Sunday, June 11, 2017


I have the sense that persons of faith commonly lump atheists into a single class of nonbelievers, as if all of them have a similar attitude toward religion and the existence of God.  That is not the case.  To borrow a phrase from the philosopher William James, just as there are varieties of religious experience, so there are varieties of atheist experience.  And I thought it might be helpful to describe some of the differences among those varieties of nonbelief.
First, let me clarify the distinction, as I see it, between agnosticism and atheism, something I have discussed previously, for example, here and here.  The term agnosticism refers to an absence of knowledge.  An agnostic is one who either does not know if a god exists or asserts that one cannot, as a theoretical epistemological matter, know whether or not a god exists.  Atheism, on the other hand, refers to an absence of belief in a god.  An atheist is one who does not believe that a god exists.  The terms are not mutually exclusive, and one can be both an agnostic and an atheist.  That, in fact, is how I would describe myself.  

There’s a second preliminary point I wanted to make.  Some of my atheist friends argue that atheism is not a belief that God does not exist.  Rather it is simply the absence of a belief that God does exist.  My reaction to that distinction has been, “Huh?”  Perhaps I am missing the point, but I have a hard time identifying any practical distinction between these two positions.  Consider shifting the question of belief from God to something else, say, Santa Claus.  In reply to the question of whether Santa Claus exists, it seems silly to respond, “It’s not that I believe that Santa Claus doesn't exist; rather, I simply don’t have a belief in his existence.”  Again, Huh?

Perhaps those who make such a distinction are really saying that they do not want to be put in the position of arguing for the nonexistence of God, since it can be unreasonable to have to defend a negative fact.  But atheism is a reference to personal belief, not existence or nonexistence as a matter of knowledge or fact.  To me, this is better handled by the distinction between atheism (belief) and agnosticism (knowledge).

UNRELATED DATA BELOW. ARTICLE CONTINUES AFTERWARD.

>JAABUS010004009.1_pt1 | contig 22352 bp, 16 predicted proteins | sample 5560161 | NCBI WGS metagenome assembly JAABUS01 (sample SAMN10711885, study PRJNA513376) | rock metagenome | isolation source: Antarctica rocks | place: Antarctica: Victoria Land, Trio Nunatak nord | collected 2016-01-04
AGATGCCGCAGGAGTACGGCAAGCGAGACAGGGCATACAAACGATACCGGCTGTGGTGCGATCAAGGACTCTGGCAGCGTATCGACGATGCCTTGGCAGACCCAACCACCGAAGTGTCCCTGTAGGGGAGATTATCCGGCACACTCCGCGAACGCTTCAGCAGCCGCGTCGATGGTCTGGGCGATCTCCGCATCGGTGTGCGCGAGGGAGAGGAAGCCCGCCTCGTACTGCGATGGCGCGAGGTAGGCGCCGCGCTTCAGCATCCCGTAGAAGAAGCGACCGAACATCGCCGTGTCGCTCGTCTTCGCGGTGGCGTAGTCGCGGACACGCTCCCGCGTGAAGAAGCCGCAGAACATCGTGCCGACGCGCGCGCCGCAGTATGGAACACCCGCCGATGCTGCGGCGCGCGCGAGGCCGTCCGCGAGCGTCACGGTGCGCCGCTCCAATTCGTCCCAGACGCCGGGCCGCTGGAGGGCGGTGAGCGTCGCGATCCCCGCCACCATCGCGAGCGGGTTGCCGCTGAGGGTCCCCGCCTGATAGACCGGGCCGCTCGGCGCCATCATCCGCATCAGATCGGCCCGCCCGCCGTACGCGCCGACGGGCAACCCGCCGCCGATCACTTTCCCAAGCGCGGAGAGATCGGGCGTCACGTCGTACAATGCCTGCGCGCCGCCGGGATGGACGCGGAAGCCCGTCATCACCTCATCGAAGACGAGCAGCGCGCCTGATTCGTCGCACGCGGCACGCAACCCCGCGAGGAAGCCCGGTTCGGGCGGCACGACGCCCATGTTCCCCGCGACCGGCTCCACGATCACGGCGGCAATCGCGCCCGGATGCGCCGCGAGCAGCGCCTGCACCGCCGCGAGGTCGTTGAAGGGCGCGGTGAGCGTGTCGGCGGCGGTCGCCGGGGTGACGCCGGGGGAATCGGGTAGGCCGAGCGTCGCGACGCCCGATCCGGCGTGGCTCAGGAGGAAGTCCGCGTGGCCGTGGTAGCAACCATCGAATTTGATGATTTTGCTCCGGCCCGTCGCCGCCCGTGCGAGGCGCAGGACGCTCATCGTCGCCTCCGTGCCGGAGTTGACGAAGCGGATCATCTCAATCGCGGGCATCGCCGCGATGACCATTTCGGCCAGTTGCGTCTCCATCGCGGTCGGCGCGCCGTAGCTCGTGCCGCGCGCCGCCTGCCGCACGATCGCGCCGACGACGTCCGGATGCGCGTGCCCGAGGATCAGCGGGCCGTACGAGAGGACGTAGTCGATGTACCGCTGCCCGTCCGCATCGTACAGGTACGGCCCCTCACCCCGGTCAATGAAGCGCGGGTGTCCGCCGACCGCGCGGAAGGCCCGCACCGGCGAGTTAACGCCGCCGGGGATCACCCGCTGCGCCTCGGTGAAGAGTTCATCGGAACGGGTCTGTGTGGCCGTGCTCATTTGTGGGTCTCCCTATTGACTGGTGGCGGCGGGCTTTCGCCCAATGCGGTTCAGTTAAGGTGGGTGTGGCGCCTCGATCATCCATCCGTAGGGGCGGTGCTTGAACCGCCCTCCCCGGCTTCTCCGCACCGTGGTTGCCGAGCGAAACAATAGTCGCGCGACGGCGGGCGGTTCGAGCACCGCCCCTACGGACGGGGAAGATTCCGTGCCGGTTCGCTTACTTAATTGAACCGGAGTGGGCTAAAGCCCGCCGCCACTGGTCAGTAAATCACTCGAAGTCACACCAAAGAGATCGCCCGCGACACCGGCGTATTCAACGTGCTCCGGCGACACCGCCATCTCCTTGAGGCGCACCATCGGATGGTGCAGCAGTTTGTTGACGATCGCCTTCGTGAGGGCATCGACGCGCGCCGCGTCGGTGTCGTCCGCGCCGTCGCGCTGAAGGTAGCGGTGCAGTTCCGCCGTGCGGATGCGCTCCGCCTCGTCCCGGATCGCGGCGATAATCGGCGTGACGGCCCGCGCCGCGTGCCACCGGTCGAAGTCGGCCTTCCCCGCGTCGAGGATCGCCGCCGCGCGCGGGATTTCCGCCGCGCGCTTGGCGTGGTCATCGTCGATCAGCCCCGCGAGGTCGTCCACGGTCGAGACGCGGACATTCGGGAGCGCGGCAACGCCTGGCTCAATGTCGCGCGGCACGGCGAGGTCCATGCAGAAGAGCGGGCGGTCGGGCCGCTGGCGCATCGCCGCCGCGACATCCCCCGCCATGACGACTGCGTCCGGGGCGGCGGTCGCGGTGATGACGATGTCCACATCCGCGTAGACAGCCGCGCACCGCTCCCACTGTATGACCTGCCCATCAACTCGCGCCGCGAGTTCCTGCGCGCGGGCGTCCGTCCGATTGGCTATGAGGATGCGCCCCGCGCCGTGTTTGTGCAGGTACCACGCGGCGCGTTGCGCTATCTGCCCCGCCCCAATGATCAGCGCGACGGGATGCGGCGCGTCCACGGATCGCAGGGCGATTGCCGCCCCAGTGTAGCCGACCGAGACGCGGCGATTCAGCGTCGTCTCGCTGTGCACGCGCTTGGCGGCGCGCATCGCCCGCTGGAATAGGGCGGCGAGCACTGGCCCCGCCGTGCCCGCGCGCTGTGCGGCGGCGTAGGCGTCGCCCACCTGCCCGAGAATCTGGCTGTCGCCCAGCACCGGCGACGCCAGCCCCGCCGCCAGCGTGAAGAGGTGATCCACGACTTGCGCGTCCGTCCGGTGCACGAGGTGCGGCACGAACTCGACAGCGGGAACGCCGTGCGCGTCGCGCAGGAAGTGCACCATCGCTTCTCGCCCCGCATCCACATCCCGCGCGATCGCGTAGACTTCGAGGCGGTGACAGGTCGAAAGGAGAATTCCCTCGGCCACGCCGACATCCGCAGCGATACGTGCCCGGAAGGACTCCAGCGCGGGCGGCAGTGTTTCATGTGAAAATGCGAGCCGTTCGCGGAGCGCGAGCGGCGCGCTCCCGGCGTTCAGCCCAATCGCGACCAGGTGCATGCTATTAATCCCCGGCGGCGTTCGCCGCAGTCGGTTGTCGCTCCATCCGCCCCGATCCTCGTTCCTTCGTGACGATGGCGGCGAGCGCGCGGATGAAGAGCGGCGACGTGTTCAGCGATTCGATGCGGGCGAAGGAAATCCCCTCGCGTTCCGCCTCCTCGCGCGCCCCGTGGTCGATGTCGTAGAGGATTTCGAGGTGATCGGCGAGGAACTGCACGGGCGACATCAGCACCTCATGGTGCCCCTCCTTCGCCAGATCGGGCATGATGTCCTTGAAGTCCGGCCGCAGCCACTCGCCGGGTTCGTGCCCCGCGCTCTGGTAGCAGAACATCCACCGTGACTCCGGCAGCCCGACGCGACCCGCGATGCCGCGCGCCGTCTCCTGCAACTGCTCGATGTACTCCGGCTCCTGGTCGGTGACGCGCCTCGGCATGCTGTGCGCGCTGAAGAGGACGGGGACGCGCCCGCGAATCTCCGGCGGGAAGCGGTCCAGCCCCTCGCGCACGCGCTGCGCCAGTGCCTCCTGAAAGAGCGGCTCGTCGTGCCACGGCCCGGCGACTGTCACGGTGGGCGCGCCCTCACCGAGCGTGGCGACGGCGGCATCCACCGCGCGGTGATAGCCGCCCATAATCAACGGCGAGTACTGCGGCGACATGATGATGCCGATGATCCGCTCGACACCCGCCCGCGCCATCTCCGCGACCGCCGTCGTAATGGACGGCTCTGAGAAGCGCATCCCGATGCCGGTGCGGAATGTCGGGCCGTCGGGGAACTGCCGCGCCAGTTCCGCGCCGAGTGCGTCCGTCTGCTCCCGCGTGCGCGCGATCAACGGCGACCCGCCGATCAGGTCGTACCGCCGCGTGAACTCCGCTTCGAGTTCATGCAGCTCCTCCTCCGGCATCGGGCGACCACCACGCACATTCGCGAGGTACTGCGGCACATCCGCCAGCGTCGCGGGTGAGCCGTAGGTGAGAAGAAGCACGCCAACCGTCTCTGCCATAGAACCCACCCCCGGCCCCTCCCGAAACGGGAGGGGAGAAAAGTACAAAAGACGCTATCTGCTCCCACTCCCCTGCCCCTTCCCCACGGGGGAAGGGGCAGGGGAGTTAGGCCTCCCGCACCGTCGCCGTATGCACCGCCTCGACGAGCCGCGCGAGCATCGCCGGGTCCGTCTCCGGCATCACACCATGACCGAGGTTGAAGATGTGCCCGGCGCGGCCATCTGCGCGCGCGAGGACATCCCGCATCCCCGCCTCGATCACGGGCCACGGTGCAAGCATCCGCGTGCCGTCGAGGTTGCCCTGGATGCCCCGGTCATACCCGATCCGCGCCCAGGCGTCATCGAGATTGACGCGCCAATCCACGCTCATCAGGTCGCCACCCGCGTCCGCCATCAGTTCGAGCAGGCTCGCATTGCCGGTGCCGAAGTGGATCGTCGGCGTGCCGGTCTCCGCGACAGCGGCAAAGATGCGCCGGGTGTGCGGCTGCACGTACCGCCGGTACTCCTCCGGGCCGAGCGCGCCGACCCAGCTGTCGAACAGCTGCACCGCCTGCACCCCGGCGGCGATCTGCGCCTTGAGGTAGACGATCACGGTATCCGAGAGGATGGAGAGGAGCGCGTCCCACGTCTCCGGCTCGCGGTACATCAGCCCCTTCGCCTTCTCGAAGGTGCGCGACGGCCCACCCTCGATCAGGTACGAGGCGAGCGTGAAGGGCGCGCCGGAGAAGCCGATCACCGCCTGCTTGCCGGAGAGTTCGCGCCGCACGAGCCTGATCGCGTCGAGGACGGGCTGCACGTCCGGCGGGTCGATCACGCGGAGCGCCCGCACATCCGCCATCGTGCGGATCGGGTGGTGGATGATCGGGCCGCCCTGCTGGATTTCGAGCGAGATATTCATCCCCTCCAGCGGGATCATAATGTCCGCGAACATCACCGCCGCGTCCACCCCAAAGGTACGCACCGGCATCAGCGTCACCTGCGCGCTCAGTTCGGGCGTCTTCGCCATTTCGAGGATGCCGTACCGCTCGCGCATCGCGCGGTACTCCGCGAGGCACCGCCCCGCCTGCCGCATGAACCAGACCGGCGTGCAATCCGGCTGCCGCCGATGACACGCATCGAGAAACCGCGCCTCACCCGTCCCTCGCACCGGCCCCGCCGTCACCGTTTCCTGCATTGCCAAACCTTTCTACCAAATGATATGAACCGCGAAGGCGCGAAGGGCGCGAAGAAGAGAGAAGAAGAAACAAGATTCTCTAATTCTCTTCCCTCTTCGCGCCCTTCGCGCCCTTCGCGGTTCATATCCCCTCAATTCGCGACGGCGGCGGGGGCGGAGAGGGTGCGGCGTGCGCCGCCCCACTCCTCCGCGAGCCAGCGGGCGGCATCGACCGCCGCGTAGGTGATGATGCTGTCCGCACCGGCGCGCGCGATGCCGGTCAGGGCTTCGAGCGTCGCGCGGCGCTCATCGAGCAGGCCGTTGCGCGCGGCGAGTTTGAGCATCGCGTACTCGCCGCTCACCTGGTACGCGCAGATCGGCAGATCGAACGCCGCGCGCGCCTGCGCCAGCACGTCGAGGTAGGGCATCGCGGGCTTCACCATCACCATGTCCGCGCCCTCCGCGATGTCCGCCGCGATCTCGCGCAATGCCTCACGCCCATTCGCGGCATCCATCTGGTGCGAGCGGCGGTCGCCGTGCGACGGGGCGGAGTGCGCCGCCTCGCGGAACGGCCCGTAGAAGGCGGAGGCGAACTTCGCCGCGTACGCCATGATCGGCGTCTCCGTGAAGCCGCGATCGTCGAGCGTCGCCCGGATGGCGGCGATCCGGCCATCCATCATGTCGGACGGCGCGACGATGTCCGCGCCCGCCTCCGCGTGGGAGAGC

Having said all that, those who describe themselves as atheists can differ widely in their belief that God does not exist.  To a large extent it depends on what god one is talking about.  It also depends on the history of a person’s relationship to religious belief.  It might be helpful to address this through a series of questions.

First, what is the nature of the deity that the atheist does not believe in?  Of course, over the years there have been thousands of deities that various cultures have invented, and it is a truism to state that Christians are atheists as to all but one of them.  So here I am generally referring to what Christians denominate as the one true god.  But the nature of this one true god varies greatly among Christians.  Some see him as a personal god who not only created the universe specifically for humanity but who continues to intervene in human affairs, performing miracles as well as venting his wrath in consequence of humans’ sinfulness, and who will ultimately determine the eternal fate of each and every human.  Toward the other end of the spectrum are those who believe that some agency (call it a deity or not) is responsible for the existence of the world and, in consequence, our existence as part of that world, but that such agency has no further interest in the world and certainly does not intervene in human affairs.  And of course, there are all manner of variations between these two extremes.